In search of the incidence of the corporate tax on employment and wages: evidence from U.S. state tax reforms

dc.contributor.authorKakpo, Eliakim, author
dc.contributor.authorCutler, Harvey, advisor
dc.contributor.authorPena, Anita, advisor
dc.contributor.authorLi, Cher, committee member
dc.contributor.authorKroll, Stephan, committee member
dc.description2018 Summer.
dc.descriptionIncludes bibliographical references.
dc.description.abstractSeveral controversies emerged recently following a series of corporate inversions designed to minimize corporate tax liabilities. Moreover, secular stagnation and ever-decreasing levels of corporate tax collections by federal and state jurisdictions in the U.S contributed to the resurgence of a widespread interest in tax reform. To reduce corporate tax evasion and promote economic growth, policymakers passed the "Tax Cuts and Jobs Act" in 2017 which substantially reduced the corporate income tax rate. The opportunity of the reform remains a controversial debate across the political spectrum. This dissertation explores the experience of U.S. state policy changes related to the taxation of corporations to study the extent to which the tax is passed onto workers in the form of lower wages and employment in the short-run. The first chapter discusses the political economy of U.S. state corporate tax reforms. Using a unique dataset of state corporate tax rates, I observe that business tax changes are associated with tax competition, swings in economic cycles, and left-right political ideology. In contrast, long-term debt and budgetary pressures do not correlate with state corporate tax policies. Moreover, I document a regional heterogeneity and notice a slowdown in state tax changes after the Federal Reform Act of 1986. These findings matter for the empirics of corporate tax incidence, which is increasingly concerned with the endogeneity between tax reforms and other economic developments. The second chapter studies the responsiveness of wages and employment to state corporate tax changes in the presence of market concentration and combined reporting legislation. I exploit policy discontinuities at state borders by pairing counties in states featuring a tax change with their contiguous counterparts in control states. I observe that corporate tax cuts do not boost employment or wages while tax hikes reduce the growth of both. When controlling for market competition, I notice that the wage sensitivity to a tax hike decreases with the number of establishments and depends on legislation regarding corporate profit reporting rules. The third chapter evaluates the economic effects of a natural experiment created by the 2005 Ohio tax reform. The policy drastically reduced the corporate and personal income tax, as well as the property tax on machinery over the period 2006-2010. I observe several cross-sections of the Current Population Survey and compare groups of individuals in Ohio to similar individuals in (i) the Midwest and (ii) other U.S. states around the reform. Using a difference in difference identification approach, I conclude that the tax reform did not significantly boost wages and employment opportunities; but seems to have affected the reporting of self-employment earnings.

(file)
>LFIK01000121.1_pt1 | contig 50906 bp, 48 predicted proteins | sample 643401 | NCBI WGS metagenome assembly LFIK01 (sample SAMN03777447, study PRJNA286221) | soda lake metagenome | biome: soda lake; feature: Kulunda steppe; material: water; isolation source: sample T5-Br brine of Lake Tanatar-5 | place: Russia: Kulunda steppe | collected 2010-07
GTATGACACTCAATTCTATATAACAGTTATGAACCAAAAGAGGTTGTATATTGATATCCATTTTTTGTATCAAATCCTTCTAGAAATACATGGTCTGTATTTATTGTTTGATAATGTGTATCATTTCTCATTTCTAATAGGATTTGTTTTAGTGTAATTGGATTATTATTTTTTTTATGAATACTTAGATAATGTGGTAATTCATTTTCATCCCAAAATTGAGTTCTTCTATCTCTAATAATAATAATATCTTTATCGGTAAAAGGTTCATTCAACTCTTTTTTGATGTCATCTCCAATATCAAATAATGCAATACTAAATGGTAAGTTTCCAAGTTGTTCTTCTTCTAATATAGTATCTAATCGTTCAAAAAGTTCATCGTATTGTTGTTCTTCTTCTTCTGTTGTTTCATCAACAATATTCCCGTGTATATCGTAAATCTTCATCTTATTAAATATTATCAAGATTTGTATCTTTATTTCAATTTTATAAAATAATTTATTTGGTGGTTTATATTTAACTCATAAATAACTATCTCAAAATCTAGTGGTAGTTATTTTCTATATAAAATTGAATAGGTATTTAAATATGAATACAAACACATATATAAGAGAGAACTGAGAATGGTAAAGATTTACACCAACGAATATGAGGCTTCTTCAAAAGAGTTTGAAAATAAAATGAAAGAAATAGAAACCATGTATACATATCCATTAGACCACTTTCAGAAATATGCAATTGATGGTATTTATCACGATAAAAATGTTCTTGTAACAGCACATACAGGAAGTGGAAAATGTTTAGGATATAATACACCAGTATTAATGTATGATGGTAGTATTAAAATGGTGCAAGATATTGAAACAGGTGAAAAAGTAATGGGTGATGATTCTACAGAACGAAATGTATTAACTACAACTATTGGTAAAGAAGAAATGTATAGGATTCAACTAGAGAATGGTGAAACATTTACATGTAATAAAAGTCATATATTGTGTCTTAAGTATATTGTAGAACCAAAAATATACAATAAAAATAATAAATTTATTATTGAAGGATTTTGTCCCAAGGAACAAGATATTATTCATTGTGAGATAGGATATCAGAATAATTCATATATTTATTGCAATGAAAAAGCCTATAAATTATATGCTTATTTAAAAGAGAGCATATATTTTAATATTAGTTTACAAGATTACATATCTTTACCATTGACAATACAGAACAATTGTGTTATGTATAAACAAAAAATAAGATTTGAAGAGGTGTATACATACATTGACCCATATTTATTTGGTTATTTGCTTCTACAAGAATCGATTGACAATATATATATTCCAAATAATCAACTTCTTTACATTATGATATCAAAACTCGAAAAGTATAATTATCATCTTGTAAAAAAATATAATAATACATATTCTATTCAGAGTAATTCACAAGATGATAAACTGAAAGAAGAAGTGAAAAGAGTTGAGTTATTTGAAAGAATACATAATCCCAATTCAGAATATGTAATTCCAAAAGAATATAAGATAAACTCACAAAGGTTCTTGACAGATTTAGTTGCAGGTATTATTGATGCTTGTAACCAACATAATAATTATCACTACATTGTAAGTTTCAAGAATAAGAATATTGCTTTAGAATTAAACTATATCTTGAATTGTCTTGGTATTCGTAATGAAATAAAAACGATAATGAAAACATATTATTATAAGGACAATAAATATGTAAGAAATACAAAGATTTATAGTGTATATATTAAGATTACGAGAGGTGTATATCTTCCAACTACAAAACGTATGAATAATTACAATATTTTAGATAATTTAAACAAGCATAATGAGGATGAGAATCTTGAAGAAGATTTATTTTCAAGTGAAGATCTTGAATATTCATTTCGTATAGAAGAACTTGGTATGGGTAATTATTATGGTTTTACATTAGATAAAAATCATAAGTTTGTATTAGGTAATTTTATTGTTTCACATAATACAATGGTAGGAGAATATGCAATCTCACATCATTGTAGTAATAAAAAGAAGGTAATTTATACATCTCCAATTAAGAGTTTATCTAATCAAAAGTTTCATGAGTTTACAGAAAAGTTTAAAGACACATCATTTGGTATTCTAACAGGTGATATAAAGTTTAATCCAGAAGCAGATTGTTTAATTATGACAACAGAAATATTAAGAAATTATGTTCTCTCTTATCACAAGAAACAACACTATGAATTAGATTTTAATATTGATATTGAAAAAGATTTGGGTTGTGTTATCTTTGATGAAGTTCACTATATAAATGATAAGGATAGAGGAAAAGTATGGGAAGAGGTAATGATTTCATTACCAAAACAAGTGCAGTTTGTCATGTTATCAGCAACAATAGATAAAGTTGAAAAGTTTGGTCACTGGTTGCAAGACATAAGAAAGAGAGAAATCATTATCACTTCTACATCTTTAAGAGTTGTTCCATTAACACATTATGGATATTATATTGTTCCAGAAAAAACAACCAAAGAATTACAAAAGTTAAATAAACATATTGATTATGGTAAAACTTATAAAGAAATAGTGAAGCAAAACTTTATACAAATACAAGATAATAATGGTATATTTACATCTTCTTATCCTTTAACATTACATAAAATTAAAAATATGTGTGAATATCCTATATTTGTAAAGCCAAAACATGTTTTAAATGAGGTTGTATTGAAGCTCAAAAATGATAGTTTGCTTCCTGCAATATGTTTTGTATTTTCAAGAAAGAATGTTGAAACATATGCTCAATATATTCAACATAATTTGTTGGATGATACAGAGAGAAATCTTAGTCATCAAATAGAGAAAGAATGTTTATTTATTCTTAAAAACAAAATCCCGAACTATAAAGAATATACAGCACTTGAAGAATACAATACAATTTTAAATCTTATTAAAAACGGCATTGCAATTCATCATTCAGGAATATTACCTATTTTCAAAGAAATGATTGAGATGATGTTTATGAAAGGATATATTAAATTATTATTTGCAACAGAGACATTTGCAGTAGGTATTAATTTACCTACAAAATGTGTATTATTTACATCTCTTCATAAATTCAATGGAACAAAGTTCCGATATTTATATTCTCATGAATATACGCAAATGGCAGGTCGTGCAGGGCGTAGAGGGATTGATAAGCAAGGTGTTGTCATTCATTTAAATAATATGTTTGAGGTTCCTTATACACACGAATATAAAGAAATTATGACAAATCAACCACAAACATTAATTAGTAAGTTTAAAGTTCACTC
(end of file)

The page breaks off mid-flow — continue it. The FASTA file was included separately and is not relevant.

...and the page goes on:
dc.format.mediumborn digital
dc.format.mediumdoctoral dissertations
dc.publisherColorado State University. Libraries
dc.rightsCopyright and other restrictions may apply. User is responsible for compliance with all applicable laws. For information about copyright law, please see
dc.subjectprofit shifting
dc.subjectcorporate tax
dc.subjectmarket power
dc.titleIn search of the incidence of the corporate tax on employment and wages: evidence from U.S. state tax reforms
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